How do you mitigate the adverse effects (AEs) of hedgehog inhibitors? What has been your experience with managing these AEs?
For alopecia, it causes decreased dermal papillae hair function, so using minoxidil 5% twice a day is a potential option. It causes decreased myogenic factors and increased injury recovery; a recommendation is to use the amino acid L-carnitine or amlodipine 10 mg a day for the muscle spasms. For dysgeusia or ageusia—not being able to taste or tasting things as being… metallic [and which] reduces the bitter and sweet responsivity and decreases taste buds—it’s recommended to do a nutrition consult to make sure [patients] don’t lose too much weight. If they are losing weight, then increase their glucose uptake but also have a nutrition consult.
In my experience, sometimes the muscle spasms can be significant, so they’re recommending a calcium channel blocker. I’ve used antispasmatic agents, although then you have the AEs of fatigue and decreased energy with those.
I’m not sure how difficult [L-carnitine] is to get [for muscle spasms]. I’ve usually told my patients to go to the nutraceutical store and pick it up from there. I’m not sure exactly how much L-carnitine they’re getting in whatever they’re buying that says L-carnitine. Some people say it helps, some people say it doesn’t. The nice thing is that it’s an easy thing for them to try, and they can usually mix it in with something else.…It tastes [unpleasant], from my understanding; it has a very metallic taste.
What options are available for patients with progressive BCC on or after hedgehog pathway inhibitor therapy?
Our options are slim and don’t have a lot of data behind them. We can use a platinum-based chemotherapy, anthracycline-based chemotherapy, an immune checkpoint inhibitor, or a clinical trial.
Most of us would rather use the checkpoint inhibitor or [something besides chemotherapy]. [Platinum-based chemotherapy] is a reasonable option. There are some data behind it. Unfortunately, the efficacy is not quite as large as I would hope it to be. But there are patients for whom immune checkpoint inhibitors might not be an option.
Are there data for using a checkpoint inhibitor for this patient population?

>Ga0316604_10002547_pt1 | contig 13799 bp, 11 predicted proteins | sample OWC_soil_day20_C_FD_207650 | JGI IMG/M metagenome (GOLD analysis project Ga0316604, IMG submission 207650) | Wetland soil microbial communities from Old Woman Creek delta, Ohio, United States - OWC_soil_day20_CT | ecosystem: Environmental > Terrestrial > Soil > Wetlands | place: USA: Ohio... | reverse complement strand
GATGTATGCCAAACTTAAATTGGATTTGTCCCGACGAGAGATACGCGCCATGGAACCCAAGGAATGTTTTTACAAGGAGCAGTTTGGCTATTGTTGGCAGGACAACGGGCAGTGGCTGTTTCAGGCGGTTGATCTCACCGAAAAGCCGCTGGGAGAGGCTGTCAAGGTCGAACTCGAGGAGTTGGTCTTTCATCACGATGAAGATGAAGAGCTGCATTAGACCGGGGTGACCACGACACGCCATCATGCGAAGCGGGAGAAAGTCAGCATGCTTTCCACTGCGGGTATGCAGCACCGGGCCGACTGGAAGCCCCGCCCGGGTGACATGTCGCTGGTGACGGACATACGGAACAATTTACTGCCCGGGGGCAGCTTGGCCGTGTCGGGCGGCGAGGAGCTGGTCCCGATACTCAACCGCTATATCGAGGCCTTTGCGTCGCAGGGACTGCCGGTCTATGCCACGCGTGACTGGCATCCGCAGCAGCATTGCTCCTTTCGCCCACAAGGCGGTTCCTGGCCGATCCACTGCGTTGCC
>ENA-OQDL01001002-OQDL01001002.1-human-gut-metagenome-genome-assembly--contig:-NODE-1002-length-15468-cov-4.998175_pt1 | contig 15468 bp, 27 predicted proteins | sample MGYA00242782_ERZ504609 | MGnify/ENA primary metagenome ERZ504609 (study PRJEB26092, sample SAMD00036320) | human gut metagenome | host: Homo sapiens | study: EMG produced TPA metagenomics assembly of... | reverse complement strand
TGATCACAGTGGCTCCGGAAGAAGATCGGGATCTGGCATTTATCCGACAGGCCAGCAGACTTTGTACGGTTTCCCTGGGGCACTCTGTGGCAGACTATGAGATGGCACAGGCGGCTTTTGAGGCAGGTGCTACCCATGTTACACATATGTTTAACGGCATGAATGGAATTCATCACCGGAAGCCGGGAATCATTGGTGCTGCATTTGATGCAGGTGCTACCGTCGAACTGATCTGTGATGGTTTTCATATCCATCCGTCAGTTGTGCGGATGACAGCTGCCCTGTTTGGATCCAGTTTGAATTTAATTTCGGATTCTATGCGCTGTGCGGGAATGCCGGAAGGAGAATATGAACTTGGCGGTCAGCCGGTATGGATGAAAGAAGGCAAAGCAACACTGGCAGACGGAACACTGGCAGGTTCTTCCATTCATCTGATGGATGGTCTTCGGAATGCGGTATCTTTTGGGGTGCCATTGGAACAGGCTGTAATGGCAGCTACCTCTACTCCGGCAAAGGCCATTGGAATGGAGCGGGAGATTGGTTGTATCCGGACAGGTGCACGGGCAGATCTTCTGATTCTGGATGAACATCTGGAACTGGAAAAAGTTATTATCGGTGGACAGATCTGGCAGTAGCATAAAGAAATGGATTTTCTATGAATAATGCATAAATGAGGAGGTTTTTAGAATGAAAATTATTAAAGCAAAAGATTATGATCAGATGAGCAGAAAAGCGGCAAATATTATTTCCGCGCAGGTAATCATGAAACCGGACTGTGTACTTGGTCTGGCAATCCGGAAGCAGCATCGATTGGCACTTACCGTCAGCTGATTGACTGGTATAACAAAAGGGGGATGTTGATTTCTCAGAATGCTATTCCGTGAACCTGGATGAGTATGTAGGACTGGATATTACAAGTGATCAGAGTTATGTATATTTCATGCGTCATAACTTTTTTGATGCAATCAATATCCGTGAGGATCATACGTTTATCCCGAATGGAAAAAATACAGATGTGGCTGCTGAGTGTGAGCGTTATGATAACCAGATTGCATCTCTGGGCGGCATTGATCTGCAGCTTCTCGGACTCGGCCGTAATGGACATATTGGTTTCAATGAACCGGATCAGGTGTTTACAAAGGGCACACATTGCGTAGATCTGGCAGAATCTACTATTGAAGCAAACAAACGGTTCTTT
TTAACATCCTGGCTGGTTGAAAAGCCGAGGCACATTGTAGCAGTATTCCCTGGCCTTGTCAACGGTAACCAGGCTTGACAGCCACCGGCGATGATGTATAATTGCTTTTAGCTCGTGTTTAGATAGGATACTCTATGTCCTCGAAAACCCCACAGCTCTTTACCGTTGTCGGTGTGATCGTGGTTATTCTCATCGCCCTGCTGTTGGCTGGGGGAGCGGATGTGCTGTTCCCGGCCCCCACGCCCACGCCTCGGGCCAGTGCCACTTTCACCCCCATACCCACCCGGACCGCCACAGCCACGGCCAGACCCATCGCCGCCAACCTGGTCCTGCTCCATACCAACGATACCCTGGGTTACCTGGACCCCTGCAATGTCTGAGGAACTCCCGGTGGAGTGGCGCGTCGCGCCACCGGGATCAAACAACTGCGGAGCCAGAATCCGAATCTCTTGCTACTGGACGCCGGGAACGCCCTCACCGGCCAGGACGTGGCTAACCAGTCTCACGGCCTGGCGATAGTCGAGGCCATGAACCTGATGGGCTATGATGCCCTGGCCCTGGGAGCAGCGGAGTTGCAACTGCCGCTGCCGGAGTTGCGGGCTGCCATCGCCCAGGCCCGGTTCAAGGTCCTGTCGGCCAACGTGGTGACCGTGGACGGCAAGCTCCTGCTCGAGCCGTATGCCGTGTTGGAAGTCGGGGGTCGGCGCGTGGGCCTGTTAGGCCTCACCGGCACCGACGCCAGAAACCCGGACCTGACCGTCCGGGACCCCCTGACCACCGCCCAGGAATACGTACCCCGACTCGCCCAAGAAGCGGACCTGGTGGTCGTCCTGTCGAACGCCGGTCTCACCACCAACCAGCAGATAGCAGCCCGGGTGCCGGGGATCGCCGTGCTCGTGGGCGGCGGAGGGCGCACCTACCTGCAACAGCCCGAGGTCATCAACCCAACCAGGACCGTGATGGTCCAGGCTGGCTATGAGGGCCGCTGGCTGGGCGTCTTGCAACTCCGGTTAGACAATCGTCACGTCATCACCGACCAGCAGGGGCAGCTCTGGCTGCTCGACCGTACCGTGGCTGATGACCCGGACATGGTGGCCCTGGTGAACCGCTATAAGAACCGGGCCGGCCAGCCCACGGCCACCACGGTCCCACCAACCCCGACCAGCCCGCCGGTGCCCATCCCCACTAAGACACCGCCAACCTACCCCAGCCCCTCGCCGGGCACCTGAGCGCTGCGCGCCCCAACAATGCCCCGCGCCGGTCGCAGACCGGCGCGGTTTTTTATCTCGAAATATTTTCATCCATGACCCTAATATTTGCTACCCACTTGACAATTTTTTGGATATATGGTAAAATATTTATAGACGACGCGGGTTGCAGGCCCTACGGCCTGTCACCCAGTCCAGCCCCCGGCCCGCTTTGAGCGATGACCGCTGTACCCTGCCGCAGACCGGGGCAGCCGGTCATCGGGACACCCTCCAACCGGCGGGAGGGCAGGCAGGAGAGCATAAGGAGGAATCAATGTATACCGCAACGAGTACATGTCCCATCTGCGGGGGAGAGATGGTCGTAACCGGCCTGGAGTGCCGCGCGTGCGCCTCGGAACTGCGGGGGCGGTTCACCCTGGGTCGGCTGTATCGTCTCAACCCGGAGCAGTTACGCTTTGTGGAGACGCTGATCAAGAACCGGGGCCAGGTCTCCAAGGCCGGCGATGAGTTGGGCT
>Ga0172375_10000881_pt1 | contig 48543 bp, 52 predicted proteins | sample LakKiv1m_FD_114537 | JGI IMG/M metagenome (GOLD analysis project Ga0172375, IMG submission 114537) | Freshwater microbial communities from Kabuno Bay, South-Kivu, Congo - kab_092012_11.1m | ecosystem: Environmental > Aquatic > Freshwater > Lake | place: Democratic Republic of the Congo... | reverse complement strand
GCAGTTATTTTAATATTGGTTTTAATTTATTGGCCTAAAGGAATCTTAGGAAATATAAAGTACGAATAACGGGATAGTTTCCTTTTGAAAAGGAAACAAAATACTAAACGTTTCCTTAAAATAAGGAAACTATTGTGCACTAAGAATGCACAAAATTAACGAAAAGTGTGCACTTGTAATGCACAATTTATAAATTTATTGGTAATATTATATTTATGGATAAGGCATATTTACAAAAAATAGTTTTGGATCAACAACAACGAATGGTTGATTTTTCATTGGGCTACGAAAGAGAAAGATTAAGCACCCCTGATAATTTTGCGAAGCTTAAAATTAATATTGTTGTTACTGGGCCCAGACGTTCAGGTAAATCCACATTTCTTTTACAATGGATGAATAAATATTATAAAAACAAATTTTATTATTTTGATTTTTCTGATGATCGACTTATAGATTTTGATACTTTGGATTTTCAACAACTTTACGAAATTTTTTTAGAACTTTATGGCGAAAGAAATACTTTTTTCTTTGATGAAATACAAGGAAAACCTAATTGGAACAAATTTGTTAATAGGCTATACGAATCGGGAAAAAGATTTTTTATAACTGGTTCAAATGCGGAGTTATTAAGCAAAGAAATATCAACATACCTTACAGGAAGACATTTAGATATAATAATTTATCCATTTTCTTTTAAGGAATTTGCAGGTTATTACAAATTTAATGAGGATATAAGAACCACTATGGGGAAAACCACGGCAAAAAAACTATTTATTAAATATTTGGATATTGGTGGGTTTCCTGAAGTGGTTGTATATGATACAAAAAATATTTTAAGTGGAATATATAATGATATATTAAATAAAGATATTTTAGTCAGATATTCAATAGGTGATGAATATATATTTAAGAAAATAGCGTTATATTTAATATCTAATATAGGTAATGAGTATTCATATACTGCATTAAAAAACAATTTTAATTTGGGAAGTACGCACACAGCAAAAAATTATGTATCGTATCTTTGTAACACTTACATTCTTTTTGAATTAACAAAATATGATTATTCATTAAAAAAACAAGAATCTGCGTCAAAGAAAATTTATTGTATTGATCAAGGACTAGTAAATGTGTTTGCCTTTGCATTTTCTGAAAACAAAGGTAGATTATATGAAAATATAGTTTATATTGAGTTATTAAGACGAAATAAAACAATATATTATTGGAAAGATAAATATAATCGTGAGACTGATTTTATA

There was a clinical trial using combination immunotherapy nivolumab [Opdivo] plus ipilimumab [Yervoy] in patients with locally advanced, unresectable or metastatic BCC [NCT03521830]. It’s a phase 2 study with 2 cohorts of locally advanced or metastatic BCC. Cohort A had patients in the first line or [if they had been] previously treated, and they received nivolumab at 480 mg every 4 weeks. Cohort B [had patients] after [they had taken] another anti–PD-1 inhibitor, including patients who had progressive disease after 16 weeks on cohort A, and they were given nivolumab plus ipilimumab.
The end point was objective response rate, which was either complete response or partial response. But in my mind, even stabilization of disease is not necessarily a bad end point considering we don’t have a lot of other options. The secondary end points were stabilization of disease added to the complete and partial response [for disease control rate], but you wanted to have stabilization of disease of greater than or equal to 26 weeks’ duration as well as overall survival and progression-free survival. For the exploratory end point, they did some interrogation of the tumor mutational burdens in the pre- and on-therapy biopsies.
What new data are out for the use of therapy in patients who have progressed on hedgehog pathway inhibitors?
The study of cemiplimab [Libtayo] in patients with BCC previously treated…with a hedgehog pathway inhibitor is another situation where you had a single-arm open-label trial [NCT03132636].4 The overall response rate was 31% for locally advanced disease4 and 21% for metastatic disease.5 The estimated duration of response over a year was 85.2% for patients with locally advanced BCC and 83% for patients with metastatic BCC. [The percentage of] patients who had durable complete response, which was defined as lasting at least 6 months, was 60% versus 46%, respectively.5
1. NCCN. Clinical Practice Guidelines in Oncology. Basal cell skin cancer, version 1.2020. Accessed November 24, 2020. https://bit.ly/38HAZT4
2. Harris L. Basal cell carcinoma: a pharmacist’s guide. US Pharm. 2019;44(8):29-35. Accessed November 30, 2020. https://bit.ly/2G4vNz3
3. Sekulic A, Migden MR, Oro AE, et al. Efficacy and safety of vismodegib in advanced basal cell carcinoma. N Engl J Med. 2012;366(23):2171-2179. doi:10.1056/NEJMoa1113713
4. Stratigos AJ, Sekulic A, Peris K, et al. Primary analysis of phase II results for cemiplimab in patients (pts) with locally advanced basal cell carcinoma (laBCC) who progress on or are intolerant to hedgehog inhibitors (HHIs). Ann Oncol. 2020;31 (suppl 4):S1175-S1176. doi:10.1016/annonc/annonc325
5. Libtayo (cemiplimab) shows clinically meaningful and durable responses in second-line advanced basal cell carcinoma. Press release. Sanofi. May 5, 2020. Accessed September 30, 2020. https://bit.ly/3ihdVOg